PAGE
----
Gary spends a fair amount of time setting up – especially the height of the adapted telescope tripod as it’s a question of adjusting all three legs and getting things level again! You should always check and re-check your still life arrangement through your viewfinder. Basically it’s doing the work of your dominant eye – changes in angles can upset the composition.

“Having spent so much time setting up I will take many shots (RAW + JPEG), gradually refining the composition and lighting until it’s as close as I can get to my original vision. Sometimes happy accidents occur so it’s worth taking as many shots as is practical.”

As most of Gary’s shots are taken in low light levels, shooting at ISO100 to maintain the best possible quality, exposure times tend to be long, so a sturdy tripod is pretty essential. He also uses an adapted telescope tripod – it does take time to set at the required height, but once set it allows very fine pan & tilt adjustments to be made. Being rock steady it’s also useful for taking bracketed shots when tackling difficult lighting situations with candlelight, a sequence of shots for focus stacking or HDR.

The shooting distance and angle depends on the size of the still life group, the general setting and the chosen lens. For most studies Gary prefers to shoot at approx 25-30 degrees (vertical) to the group.

Once ready, Gary’s sequence works as follows: 1 Observe/listen, 2 Hopefully inspiration follows! 3 Theme, 4 Visualise, 5 Choose setting/background, 6 Gather suitable items, 7 Decide on relative importance and place main one(s) generally according to rule of thirds, 8 Arrange other items, trying to create visual links e.g. One item angled towards another.

“I try not to have items threatening to leave the scene through lack of attention!”

In an ideal world the final shot should be spot on in camera, but sometimes a little tweak here or there in post-production can make a big difference to an image. In addition to the usual adjustments of levels and colour balance Gary also layers a darker conversion over a lighter one then gradually rubs through with the Eraser tool to pick out and highlight areas of detail and enhance textures.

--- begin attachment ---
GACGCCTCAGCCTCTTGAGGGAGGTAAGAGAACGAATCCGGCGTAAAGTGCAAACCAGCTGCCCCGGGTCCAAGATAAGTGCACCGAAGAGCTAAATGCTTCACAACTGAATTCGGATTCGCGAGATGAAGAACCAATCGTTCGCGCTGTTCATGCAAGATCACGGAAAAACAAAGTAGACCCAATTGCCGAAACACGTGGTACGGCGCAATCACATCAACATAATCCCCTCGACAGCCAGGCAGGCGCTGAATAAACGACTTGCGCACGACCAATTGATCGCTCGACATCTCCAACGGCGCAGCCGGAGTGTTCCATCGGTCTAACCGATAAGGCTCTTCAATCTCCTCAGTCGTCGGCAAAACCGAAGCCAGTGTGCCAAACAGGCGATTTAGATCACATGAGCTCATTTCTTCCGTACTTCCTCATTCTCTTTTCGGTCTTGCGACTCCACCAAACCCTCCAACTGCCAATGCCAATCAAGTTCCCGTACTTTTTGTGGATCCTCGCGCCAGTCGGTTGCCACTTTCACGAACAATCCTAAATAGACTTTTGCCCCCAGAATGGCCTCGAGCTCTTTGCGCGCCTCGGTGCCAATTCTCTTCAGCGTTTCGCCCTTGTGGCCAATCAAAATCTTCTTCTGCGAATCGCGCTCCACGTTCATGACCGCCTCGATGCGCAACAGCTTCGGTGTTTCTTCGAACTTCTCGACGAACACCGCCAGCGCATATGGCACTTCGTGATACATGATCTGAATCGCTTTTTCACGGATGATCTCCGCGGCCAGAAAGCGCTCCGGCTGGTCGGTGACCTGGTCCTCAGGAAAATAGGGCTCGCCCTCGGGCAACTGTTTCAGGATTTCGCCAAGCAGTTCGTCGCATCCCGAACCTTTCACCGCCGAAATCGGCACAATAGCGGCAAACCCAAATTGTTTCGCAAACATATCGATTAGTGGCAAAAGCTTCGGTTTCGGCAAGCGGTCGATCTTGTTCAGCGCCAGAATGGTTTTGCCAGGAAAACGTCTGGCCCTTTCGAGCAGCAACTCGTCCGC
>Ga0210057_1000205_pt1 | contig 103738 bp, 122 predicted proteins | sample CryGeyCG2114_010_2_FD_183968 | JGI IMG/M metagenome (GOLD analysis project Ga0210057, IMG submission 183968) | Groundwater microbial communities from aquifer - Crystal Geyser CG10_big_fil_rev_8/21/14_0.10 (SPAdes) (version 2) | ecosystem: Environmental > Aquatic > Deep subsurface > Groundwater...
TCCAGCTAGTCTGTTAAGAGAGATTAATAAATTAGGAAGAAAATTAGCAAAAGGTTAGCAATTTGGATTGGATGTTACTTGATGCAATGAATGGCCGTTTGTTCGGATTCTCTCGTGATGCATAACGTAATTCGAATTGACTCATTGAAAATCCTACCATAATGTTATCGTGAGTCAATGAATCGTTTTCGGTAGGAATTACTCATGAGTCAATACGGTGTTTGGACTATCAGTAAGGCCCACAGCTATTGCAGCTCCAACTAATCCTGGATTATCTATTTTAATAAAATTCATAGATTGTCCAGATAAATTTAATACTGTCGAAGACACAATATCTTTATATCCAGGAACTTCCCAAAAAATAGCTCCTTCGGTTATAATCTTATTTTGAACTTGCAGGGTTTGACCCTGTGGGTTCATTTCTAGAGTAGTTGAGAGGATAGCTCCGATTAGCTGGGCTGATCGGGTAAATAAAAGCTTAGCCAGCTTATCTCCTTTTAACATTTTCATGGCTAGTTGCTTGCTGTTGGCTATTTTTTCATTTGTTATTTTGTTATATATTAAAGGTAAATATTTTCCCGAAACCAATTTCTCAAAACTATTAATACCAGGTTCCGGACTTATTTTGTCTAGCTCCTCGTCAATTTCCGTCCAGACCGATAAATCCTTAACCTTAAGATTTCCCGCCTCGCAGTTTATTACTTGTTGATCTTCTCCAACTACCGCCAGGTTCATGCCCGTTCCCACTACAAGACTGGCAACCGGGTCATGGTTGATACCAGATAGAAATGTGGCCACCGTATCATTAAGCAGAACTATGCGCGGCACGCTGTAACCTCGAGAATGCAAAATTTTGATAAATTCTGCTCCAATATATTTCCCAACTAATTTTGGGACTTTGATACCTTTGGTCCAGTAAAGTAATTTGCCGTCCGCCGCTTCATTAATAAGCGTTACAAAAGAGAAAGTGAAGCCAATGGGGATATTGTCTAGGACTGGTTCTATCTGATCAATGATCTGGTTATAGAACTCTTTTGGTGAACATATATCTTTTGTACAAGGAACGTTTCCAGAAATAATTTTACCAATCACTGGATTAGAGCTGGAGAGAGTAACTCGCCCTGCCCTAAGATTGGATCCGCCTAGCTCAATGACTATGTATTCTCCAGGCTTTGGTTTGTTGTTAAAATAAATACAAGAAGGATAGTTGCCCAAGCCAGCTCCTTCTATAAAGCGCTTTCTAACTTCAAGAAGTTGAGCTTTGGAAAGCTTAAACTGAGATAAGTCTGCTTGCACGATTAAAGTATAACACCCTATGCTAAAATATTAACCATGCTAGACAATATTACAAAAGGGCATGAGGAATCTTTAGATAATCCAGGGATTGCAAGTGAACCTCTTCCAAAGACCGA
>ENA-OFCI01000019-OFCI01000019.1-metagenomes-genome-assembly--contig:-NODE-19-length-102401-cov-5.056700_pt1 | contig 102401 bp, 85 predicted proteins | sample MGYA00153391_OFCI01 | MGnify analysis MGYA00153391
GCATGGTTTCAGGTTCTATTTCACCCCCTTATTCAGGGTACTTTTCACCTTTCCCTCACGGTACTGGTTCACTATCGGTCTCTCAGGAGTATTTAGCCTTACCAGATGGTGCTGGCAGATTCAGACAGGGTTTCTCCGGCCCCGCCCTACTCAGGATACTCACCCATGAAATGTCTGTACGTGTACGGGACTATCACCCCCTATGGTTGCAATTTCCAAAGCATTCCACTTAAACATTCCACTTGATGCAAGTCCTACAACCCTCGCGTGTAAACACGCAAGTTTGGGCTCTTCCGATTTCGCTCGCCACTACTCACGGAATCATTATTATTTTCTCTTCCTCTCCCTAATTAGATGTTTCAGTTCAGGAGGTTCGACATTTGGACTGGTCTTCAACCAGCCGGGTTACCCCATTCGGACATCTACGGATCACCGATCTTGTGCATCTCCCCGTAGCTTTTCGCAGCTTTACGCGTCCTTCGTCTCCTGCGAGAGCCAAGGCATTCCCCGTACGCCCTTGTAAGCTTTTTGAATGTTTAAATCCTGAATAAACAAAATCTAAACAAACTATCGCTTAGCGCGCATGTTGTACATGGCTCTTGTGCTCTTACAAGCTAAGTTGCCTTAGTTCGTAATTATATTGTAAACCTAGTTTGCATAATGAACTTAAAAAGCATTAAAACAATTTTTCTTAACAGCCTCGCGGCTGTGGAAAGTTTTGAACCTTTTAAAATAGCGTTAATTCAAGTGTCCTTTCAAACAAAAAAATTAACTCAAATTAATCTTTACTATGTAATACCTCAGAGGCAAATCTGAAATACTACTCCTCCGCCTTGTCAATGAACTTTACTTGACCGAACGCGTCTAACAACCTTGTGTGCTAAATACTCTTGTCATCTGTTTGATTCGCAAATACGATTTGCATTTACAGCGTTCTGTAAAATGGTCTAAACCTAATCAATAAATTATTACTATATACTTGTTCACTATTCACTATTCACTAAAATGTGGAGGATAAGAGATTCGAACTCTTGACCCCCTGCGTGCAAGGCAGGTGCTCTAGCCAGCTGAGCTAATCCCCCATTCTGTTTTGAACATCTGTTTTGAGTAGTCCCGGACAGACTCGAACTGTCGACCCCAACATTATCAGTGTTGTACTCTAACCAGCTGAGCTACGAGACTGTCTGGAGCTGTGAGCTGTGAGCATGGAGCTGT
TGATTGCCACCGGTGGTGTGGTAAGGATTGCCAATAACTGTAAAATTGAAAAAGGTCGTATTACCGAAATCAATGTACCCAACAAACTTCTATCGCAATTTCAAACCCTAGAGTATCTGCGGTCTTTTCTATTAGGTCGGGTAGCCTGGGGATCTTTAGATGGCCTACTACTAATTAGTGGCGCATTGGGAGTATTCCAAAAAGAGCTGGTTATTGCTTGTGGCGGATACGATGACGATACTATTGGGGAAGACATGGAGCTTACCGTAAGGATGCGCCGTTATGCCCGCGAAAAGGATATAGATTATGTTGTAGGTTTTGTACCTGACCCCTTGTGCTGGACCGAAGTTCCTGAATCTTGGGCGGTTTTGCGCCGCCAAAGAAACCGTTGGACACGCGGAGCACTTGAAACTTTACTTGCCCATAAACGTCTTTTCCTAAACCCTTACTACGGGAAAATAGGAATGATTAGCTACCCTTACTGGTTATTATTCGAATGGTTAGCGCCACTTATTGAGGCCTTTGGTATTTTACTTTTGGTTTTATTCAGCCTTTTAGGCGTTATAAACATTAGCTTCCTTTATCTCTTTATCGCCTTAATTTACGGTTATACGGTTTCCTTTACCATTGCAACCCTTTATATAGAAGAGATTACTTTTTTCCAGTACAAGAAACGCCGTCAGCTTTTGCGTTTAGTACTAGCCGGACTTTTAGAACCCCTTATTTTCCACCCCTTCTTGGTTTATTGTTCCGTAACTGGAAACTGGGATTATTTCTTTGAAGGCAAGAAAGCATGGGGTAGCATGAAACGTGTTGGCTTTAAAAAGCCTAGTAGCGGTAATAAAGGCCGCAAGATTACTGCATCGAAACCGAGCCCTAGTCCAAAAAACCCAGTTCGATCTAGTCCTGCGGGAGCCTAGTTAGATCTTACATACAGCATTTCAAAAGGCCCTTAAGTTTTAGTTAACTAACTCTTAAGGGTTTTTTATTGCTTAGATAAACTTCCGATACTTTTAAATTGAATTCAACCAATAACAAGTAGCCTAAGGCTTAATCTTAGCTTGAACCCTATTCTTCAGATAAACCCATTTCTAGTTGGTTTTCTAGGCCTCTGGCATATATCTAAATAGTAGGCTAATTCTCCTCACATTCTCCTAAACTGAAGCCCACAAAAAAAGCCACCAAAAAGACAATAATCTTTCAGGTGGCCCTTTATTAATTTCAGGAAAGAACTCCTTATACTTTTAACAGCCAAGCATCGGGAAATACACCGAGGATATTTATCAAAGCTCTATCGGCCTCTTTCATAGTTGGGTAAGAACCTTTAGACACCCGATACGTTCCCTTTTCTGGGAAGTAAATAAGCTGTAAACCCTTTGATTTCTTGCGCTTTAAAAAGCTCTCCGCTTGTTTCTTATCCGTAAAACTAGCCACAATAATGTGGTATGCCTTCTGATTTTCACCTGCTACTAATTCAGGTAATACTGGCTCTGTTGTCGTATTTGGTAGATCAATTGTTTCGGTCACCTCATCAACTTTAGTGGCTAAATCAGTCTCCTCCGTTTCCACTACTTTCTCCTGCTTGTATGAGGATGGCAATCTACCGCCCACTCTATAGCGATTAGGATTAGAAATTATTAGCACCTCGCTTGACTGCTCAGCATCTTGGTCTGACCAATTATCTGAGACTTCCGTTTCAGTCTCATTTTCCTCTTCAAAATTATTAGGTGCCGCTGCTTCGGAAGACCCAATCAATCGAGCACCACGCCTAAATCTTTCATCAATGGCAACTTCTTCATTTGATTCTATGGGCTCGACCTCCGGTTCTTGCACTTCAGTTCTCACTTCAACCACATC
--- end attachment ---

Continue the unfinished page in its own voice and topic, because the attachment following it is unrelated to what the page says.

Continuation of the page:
The basic setting in a small lightbox, with wood to simulate an old table-top or shelf. Some foil is added to the right side to reflect light, filling in shadow areas a little. The foil on card reflector will be placed on top of the lightbox to reflect a little light downwards.

For this shot net curtain material is then added on the window side – adding different types and colours of material gives an infinite choice of colour and shadow pattern.

A background of wood and decorative binder is added.

The main subject is placed to take a prominent position on the ‘set’.

Black card has been added to the left to simulate a window frame upright while also controlling excessive light. Natural daylight, desk lamp or a mixture of both can be used. Later on at night the picture taking can continue using candlelight and suitable re-arrangement of the still life.

The main theme of this still life is ‘One’, the selected items are all linked to this, some in a symbolic way.

Images by Gary Hickin.

Members photos with related tags: Still Life

Posted 16/12/2010 - 19:47 Link
Gary is currently producing the very best still life work in the country. I can't think of anyone else who can touch him. What a fantastic advertisement he is for our system.
Best wishes,


"These places mean something and it's the job of a photographer to figure-out what the hell it is."
Robert Adams
"The camera doesn't make a bit of difference.  All of them can record what you are seeing.  But, you have to SEE."
Ernst Hass
My website:
Posted 18/12/2010 - 15:31 Link
Beautiful lighting. almost artistic sort of painted effect, very subtle.
Posted 19/12/2010 - 17:01 Link
The message in the tobacco tins and lung tonic is very subtle but once you get it...
This is the picture that ASH should use in all their campaigns.
Thoroughly exquisite work. This is art at its finest.
Well done Gary.
"Life is what happens to you while you're busy making other plans" (John Lennon)
Posted 28/01/2012 - 06:18 Link
Takes me back to the Golden Age of Dutch painting. The mans a 21st century Rembrandt, van Beijeren and his contemporaries would applaud this work as do I.
As for me, all I know is that I know nothing.